Tuesday, July 6, 2010

Kolden 4th of July Report, 2010, Day Two, part one

Leaving camp, I was beginning to paddle and Jim told me to quit, as he had the motor in the water and running!  I had no idea...it was so quiet.  What luxury!
Soon, I spotted a "white rock" that upon approach, got up and swam about!

A bit further, we spotted a pelican rookery.


Birds flew about in the salt cedar and willows lining the shore.







































Detritus hanging from the bushes was indicative of past raging floodwaters.


We happened upon a gaggle of geese.  They immediately split and tried to evade us.


The closer we got, the more nervous they appeared.    Some would dive to escape our approach.





Flight followed.

This goose wears a look of surprise!

Just when we thought all geese had either flown or dived under to avoid us, I spotted movement on the hillside.  Some of the geese had gotten out of the water and were climbing the cutbank to safety!

We watched in amazement as they used their beaks and wings to haul themselves up and over the steep embankment.



Once on top, they slunk through the grass, still in stealth mode!~

What a sight to see!

Rugged beauty surrounded us as we continued back, into the badlands.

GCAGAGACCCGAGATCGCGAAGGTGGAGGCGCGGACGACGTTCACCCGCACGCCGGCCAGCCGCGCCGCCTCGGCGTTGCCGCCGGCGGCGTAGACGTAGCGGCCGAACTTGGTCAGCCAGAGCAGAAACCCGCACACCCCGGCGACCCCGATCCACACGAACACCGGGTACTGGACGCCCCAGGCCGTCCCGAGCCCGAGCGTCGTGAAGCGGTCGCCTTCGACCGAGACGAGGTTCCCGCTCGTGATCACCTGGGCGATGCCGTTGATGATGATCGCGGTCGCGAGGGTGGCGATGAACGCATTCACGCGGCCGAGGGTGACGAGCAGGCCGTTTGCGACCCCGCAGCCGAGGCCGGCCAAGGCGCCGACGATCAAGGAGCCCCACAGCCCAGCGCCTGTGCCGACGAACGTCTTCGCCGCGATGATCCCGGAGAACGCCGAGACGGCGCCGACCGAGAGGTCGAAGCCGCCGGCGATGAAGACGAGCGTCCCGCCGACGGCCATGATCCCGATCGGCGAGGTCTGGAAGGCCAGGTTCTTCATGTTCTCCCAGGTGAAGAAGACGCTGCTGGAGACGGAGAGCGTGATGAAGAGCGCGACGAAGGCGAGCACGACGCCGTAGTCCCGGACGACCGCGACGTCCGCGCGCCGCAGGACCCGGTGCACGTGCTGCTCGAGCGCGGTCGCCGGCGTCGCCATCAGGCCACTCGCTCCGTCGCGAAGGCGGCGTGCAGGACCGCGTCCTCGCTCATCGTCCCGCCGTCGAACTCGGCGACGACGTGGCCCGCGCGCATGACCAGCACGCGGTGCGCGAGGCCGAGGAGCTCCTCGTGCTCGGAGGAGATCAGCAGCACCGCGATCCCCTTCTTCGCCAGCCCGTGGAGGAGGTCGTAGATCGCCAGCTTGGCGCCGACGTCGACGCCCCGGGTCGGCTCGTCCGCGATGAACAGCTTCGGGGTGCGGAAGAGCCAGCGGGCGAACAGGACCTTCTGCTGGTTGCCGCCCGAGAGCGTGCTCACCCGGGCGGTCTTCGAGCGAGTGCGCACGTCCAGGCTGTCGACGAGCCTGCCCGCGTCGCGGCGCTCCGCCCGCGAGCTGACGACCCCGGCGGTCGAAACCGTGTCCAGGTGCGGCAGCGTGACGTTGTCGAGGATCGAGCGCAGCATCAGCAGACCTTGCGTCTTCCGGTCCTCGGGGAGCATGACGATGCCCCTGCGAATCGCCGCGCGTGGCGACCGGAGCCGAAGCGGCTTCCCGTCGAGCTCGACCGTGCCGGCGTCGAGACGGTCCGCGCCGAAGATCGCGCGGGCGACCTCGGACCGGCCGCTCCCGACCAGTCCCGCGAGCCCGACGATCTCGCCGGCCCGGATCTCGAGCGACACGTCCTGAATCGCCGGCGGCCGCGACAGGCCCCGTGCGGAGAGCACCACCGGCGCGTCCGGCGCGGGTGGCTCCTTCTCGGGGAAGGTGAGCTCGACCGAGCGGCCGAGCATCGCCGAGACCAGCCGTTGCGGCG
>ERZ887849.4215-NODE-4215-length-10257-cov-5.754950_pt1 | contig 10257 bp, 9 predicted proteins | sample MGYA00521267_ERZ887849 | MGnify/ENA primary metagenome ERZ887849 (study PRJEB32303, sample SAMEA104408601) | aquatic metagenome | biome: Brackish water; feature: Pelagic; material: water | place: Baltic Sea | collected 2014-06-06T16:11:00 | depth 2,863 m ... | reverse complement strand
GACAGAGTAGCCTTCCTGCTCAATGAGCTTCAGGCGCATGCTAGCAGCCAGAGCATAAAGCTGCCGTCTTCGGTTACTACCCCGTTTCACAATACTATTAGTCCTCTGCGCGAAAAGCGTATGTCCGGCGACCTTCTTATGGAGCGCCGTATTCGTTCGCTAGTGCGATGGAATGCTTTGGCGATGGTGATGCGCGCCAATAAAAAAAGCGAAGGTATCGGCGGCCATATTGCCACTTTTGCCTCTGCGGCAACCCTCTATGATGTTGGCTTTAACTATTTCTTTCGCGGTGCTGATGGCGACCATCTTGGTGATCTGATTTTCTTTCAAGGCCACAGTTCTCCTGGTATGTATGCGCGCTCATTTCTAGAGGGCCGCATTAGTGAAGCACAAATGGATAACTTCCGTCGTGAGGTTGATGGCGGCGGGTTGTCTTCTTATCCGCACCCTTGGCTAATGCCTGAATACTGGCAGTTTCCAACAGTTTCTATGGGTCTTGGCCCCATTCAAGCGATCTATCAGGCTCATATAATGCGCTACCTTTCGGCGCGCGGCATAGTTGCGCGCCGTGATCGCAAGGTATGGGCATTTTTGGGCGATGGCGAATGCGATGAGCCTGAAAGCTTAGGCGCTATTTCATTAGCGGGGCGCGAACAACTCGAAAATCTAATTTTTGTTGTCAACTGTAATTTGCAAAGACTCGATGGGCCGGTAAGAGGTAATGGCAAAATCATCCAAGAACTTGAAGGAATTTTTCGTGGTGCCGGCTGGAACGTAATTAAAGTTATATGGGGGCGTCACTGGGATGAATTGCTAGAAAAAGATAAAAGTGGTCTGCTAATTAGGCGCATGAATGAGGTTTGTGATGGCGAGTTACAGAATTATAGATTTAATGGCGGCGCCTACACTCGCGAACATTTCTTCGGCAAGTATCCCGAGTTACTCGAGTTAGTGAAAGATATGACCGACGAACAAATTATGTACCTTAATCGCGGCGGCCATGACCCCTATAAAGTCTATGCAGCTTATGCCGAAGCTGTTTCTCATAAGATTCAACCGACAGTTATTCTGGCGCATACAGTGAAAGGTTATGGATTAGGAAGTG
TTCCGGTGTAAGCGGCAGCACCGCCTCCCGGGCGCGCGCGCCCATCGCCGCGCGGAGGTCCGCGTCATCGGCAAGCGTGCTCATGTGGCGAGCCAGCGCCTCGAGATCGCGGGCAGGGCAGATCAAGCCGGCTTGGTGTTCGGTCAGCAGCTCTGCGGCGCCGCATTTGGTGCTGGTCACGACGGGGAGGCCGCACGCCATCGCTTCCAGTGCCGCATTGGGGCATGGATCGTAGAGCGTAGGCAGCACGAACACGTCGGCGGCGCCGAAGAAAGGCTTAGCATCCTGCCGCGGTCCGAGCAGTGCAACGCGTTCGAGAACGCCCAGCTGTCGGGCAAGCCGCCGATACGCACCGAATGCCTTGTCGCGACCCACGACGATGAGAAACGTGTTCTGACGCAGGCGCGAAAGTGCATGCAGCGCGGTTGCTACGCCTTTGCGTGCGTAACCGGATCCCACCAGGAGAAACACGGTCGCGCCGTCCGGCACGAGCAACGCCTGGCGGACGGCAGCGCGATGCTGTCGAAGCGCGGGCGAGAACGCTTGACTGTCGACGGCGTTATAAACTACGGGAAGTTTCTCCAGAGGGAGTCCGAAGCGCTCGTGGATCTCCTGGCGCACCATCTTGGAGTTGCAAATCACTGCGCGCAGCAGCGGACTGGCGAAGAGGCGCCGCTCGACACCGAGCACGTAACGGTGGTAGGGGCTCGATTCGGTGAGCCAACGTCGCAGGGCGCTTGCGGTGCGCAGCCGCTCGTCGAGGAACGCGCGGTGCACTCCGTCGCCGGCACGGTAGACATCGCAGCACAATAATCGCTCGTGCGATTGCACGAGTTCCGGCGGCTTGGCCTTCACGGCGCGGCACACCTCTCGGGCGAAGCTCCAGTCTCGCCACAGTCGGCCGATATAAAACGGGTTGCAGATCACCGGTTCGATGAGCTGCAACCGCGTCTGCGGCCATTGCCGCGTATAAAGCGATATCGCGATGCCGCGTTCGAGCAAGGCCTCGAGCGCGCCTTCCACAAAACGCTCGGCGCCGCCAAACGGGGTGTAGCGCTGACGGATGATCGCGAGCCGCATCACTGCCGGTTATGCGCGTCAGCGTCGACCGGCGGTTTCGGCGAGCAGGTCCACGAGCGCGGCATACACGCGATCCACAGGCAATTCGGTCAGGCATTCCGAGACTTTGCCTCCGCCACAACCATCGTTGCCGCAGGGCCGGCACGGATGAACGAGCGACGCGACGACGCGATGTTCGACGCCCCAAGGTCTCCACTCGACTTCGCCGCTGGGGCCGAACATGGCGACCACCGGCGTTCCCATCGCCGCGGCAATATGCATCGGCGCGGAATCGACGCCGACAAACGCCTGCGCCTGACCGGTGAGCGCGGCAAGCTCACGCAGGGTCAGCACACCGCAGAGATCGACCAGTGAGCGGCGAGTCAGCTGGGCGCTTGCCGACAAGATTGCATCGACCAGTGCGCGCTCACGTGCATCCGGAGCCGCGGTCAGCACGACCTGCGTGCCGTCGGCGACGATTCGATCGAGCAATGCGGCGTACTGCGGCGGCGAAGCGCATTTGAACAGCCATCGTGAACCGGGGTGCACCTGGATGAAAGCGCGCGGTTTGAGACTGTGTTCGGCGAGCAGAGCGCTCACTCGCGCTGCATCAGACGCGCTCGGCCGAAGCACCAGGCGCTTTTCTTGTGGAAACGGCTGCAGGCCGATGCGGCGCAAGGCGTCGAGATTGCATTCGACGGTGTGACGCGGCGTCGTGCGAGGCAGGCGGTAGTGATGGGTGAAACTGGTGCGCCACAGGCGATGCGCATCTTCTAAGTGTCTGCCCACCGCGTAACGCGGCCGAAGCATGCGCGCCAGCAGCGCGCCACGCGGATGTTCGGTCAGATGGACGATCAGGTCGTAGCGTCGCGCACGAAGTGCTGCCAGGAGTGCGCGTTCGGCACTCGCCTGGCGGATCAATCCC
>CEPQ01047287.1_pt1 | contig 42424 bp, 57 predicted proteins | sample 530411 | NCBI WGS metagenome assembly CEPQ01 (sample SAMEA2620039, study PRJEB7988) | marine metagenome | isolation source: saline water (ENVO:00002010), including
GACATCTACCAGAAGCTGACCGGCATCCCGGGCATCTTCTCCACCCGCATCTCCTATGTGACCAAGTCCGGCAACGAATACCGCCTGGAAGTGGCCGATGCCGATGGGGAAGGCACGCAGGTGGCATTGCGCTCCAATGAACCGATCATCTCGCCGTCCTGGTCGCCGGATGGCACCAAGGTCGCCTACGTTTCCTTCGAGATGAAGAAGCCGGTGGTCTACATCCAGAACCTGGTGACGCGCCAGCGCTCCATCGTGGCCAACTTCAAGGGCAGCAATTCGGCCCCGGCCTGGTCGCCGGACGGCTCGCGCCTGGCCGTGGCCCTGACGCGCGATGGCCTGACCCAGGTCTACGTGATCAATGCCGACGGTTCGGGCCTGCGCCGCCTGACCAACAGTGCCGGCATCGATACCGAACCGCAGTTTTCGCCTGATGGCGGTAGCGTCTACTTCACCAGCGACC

The creek narrowed as we progressed and soft blossoms clung to the partially submerged salt cedar bushes.

A skull watches over the waterway from it's perch on a post.





































I had decided early in the day that there would be no going back.  Now, instead of paddling my tail off, I was resting comfortably watching the world go by.

The water was calm and still allowing this reflection.
This old place is situated in a remote yet stunning locale. 

The country has never been so beautiful!

Realizing that we must be near the confluence of the two creeks, we remained watchful.
After a time, we spotted this scoop of pelicans, resting on a shallow gravel bar at the mouth of Timber creek. 


The small creek was running quite a stream of water, making paddling upstream quite difficult. 
After eyeing us for a bit, the squadron of birds took flight.